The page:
While Brown v. Board of Education sought to integrate the public school system, fifty years later many public schools remain racially identifiable. African American and Latino students attend schools which are overwhelmingly comprised of minorities. Some racially isolated schools even experienced a rise in their minority student population after the decision in Brown. While the decision narrowed racial disparities in schools, such disparities remain distressing. Data shows a large disparity in the number of higher educational degrees earned by African American and White individuals. Additionally, wage earnings of African Americans are significantly smaller compared to White wage earnings. Educational outcomes have a significant, if not dispositive impact on earning power and sustained economic prosperity. People attribute these disparities to segregation, but they fail to account for the psychological damage caused by these differences. The Brown litigation brought these problems to light. Brown should have done two things: 1) bring relief to the litigants and school districts, and 2) constitutionally eliminate segregation in the public school system. However, people quickly realized desegregation could not stop at the public school system. Unfortunately, Brown could never accomplish such a wide reach to the social, political, and economic aspects affecting segregation and discrimination in America. The ruling was no match for rank racism, unchecked political power, judicial capitulation, housing segregation, or interstate highway construction policies. The fact other facets of discrimination remain unchecked means Brown’s edict could not wholly be fulfilled. It follows that our expectations for what the Brown decision could achieve for African Americans were outsized or misplaced.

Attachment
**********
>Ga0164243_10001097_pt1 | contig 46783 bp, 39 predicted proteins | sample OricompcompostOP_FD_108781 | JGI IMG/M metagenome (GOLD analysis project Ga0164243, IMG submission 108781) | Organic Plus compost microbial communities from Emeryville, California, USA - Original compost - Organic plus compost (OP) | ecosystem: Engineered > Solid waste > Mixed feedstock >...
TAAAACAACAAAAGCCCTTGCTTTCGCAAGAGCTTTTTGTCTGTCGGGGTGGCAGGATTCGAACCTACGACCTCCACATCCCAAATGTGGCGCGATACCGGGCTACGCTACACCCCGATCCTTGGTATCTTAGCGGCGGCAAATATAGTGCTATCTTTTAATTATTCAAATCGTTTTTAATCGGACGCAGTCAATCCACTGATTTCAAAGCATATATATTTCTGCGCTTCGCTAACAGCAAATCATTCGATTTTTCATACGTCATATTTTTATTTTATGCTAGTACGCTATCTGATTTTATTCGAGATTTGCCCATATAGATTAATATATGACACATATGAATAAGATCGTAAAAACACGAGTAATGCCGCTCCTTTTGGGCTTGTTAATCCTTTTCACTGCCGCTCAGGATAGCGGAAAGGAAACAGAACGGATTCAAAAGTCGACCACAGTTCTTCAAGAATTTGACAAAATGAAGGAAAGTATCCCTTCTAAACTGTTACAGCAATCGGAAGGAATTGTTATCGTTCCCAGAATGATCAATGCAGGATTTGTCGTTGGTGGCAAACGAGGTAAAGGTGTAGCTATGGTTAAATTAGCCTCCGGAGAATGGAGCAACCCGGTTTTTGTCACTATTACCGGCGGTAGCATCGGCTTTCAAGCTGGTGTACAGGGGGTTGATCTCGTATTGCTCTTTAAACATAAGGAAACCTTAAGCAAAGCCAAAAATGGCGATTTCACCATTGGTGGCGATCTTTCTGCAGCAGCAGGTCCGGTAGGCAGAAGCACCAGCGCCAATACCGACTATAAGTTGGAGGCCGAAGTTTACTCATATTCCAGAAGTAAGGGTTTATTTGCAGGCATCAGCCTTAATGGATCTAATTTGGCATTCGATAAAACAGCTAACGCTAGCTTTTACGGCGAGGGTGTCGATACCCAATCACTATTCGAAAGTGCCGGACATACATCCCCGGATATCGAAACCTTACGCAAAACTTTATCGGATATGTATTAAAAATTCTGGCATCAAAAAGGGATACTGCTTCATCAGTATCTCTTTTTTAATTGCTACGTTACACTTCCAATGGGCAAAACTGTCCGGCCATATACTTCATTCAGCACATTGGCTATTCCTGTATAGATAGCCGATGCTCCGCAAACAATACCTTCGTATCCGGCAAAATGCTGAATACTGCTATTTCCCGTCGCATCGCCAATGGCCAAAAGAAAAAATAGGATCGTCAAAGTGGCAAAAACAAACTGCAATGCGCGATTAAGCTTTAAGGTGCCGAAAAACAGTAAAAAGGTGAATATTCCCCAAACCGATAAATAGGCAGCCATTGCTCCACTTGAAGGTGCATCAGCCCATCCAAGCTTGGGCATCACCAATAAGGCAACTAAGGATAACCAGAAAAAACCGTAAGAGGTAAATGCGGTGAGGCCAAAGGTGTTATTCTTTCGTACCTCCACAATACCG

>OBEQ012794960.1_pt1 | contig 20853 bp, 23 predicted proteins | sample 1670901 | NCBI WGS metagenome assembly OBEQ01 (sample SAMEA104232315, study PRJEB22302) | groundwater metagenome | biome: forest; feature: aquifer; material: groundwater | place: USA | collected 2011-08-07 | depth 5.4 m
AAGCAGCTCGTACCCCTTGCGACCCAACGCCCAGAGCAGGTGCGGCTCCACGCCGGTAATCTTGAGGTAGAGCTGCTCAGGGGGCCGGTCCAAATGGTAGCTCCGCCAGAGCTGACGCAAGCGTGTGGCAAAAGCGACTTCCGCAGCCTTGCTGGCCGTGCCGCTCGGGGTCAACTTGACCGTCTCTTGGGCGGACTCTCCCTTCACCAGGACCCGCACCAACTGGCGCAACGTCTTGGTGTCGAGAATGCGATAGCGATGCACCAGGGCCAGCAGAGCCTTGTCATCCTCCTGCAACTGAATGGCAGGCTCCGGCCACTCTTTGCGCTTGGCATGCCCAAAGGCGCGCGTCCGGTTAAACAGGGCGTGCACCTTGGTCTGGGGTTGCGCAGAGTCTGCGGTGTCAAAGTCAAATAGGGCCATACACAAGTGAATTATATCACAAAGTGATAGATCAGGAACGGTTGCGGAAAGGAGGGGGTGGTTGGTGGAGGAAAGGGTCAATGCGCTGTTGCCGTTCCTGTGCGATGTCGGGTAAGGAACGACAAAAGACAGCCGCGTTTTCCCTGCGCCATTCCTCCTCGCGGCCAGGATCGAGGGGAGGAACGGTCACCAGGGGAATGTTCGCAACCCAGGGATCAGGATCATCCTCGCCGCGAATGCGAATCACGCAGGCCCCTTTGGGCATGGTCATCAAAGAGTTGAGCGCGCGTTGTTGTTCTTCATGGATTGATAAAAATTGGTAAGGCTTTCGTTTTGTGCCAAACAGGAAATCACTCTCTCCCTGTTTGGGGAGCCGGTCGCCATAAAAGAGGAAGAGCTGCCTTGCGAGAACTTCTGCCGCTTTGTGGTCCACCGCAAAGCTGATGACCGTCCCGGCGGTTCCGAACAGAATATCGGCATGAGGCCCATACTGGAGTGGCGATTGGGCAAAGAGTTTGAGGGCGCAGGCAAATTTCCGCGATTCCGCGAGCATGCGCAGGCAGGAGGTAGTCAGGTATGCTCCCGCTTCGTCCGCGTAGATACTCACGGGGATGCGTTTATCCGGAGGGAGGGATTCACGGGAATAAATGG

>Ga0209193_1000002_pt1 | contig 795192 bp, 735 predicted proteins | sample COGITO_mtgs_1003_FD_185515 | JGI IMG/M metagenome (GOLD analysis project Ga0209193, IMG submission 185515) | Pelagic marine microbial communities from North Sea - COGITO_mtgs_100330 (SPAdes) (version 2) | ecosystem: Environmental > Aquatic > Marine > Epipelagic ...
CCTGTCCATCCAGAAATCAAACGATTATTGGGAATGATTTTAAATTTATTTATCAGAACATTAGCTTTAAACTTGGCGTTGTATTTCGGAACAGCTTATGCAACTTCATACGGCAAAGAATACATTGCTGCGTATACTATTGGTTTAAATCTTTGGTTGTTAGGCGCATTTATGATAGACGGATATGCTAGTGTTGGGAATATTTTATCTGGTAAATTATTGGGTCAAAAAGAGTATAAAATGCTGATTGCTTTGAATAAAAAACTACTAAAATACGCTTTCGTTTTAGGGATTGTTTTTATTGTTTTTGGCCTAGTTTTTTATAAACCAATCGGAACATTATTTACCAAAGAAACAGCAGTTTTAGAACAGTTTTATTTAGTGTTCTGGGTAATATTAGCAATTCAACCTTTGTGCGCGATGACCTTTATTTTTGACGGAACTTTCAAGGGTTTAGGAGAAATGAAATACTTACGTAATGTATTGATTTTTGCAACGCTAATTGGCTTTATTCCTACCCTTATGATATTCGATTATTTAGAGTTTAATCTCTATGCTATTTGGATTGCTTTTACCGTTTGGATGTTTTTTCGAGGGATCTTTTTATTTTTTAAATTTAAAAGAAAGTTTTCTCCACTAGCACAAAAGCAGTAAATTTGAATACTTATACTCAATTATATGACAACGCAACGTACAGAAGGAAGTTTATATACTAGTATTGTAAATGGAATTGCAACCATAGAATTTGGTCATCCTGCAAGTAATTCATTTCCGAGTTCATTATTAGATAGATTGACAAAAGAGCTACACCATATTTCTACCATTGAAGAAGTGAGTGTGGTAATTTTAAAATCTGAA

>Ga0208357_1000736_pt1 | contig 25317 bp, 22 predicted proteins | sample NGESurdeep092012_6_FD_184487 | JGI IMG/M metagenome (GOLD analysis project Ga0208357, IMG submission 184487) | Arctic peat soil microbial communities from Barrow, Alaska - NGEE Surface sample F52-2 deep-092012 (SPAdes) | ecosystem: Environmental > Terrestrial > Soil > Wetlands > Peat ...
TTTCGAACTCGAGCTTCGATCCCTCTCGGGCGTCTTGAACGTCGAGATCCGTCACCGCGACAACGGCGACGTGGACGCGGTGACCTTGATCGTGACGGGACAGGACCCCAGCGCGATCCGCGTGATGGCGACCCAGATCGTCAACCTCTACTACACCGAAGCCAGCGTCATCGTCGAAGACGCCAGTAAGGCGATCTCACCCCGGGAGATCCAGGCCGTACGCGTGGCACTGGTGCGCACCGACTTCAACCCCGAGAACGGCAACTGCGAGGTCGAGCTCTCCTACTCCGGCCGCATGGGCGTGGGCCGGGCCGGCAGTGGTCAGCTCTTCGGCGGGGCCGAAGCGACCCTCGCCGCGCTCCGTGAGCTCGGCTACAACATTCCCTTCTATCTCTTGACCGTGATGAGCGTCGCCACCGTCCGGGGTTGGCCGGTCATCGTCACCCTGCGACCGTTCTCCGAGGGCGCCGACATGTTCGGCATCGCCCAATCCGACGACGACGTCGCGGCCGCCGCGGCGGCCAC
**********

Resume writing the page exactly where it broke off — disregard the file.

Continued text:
Bryan L. Adamson,
A Thousand Humiliations: What Brown Could Not Do.,
Available at: https://commons.stmarytx.edu/thescholar/vol9/iss2/1
St. Mary's University School of Law